1. Health

Why the Insured Should Be Paying for Those Who Are Not Insured

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Updated June 20, 2013

In discussions of healthcare reform, those who have healthcare coverage sometimes ask why they should be responsible for subsidizing healthcare for others, whether through taxes or through a universal healthcare system.

One answer is, they already do.

Another answer is, because it helps all of us keep healthy, both medically and fiscally.

The Money Cost of the Uninsured

According to the Health Affairs:

  • The United States spends almost $100 billion per year to provide health services to people who are uninsured. Much of that money is spent, because uninsured patients wait until the 11th hour to seek care, when they could have been treated much more effectively and for less cost at an earlier stage of their medical problem.

  • Each year, hospitals lose about $34 billion in unpaid bills from uninsured patients.

  • About $26 billion is paid out-of-pocket by those with no insurance.

  • Private insurance and some public payers pay an additional $37 billion on behalf of those with no insurance.

  • Some of this money is spent on those who do have health insurance, but not enough insurance to cover their problems. They are underinsured.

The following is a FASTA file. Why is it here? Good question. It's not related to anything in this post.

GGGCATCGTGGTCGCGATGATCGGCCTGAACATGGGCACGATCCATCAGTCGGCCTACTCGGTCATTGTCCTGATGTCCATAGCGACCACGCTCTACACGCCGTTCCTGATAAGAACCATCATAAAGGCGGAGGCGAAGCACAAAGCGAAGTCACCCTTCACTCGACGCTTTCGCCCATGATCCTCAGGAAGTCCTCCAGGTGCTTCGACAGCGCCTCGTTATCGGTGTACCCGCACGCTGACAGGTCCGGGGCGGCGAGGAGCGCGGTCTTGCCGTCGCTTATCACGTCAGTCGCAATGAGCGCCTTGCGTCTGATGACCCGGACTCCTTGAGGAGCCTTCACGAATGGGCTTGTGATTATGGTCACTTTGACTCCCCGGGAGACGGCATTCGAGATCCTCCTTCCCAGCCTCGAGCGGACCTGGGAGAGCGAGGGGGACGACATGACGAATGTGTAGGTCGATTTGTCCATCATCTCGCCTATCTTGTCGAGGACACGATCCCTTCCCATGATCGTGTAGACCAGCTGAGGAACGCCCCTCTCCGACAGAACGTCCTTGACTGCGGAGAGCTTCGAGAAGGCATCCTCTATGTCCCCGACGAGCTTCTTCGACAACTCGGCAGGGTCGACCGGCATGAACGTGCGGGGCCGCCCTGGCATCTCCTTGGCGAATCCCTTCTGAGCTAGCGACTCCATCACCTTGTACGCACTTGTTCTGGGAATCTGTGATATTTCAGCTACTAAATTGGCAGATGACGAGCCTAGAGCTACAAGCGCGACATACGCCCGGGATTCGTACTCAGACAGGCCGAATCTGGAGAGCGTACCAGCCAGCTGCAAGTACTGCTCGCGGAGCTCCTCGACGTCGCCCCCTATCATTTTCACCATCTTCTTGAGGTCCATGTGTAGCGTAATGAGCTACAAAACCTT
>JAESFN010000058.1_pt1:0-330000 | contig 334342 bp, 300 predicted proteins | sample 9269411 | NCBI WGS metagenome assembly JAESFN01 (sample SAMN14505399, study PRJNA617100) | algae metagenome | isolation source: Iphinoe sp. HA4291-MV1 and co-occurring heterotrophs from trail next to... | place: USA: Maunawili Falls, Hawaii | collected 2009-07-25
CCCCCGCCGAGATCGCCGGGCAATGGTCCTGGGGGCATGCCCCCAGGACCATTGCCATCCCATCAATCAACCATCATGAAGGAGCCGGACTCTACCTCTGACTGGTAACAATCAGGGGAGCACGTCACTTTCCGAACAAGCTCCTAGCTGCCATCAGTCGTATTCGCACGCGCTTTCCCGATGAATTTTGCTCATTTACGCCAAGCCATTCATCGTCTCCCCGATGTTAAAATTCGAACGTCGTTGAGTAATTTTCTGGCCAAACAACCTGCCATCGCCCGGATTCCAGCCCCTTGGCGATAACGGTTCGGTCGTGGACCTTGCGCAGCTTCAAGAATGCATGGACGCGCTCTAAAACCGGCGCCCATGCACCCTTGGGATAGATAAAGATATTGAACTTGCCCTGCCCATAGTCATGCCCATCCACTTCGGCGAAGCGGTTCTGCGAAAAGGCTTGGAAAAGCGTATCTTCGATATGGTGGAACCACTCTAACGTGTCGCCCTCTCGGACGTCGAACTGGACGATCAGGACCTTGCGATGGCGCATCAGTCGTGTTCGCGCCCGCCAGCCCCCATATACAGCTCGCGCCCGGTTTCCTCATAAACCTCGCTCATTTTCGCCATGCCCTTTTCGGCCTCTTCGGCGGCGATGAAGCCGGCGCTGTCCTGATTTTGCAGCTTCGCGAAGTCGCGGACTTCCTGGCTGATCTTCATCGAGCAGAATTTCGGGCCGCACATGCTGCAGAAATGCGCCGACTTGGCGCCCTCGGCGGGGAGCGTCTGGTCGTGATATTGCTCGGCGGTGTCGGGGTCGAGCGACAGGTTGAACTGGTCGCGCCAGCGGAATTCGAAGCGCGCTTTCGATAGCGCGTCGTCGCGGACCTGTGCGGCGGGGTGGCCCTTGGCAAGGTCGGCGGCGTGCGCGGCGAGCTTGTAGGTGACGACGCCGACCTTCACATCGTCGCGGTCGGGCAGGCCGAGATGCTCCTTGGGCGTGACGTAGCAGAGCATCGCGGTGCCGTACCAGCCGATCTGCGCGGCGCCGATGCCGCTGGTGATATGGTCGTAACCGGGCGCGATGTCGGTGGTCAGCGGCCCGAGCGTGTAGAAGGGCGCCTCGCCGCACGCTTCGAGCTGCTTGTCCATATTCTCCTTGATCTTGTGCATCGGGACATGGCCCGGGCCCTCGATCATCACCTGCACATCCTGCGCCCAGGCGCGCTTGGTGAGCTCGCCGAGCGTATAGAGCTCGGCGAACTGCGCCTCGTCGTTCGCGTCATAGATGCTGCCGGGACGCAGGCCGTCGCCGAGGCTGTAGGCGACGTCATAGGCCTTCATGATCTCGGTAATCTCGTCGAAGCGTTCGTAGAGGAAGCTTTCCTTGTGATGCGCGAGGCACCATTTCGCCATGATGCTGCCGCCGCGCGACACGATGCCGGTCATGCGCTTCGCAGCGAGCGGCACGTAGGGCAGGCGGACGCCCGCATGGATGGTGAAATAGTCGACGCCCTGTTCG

• When people are not insured, or are underinsured, and wait to get treatment, the results are not just measured in dollars, but are also measured in productivity: time lost from work.

  • To be sure, every penny mentioned above is already coming out of the pockets of those who do have insurance, either directly through insurance premiums or more indirectly through taxes. Families USA estimates that individuals pay $922 of their health insurance dollars to subsidize those who have no insurance.

The Health Cost of the Uninsured

Just as the money aspects of the uninsured have a ripple effect, so do the health aspects.

  • Any infectious disease will spread from someone who is untreated and goes to work or school. With no care, or without the necessary drugs to treat a disease, it can easily spread to the general population, no matter who has insurance or doesn't.

  • Public health problems expand as well. Childhood obesity and smoking are two examples of public health problems that end up costing all of us money, based on the cost of health.

  • When adults get sick, they can't care for their children. At an extreme, children are left without their parents, causing even a further ripple effect on society.

  • According to the study results from the journal Health Affairs, an estimated 101,000 Americans die each year, because they didn't have health insurance.

Many healthcare reform experts believe that by extending the reach of healthcare to a universal system, the overall costs, in both money and health, will not increase and may even be reduced.

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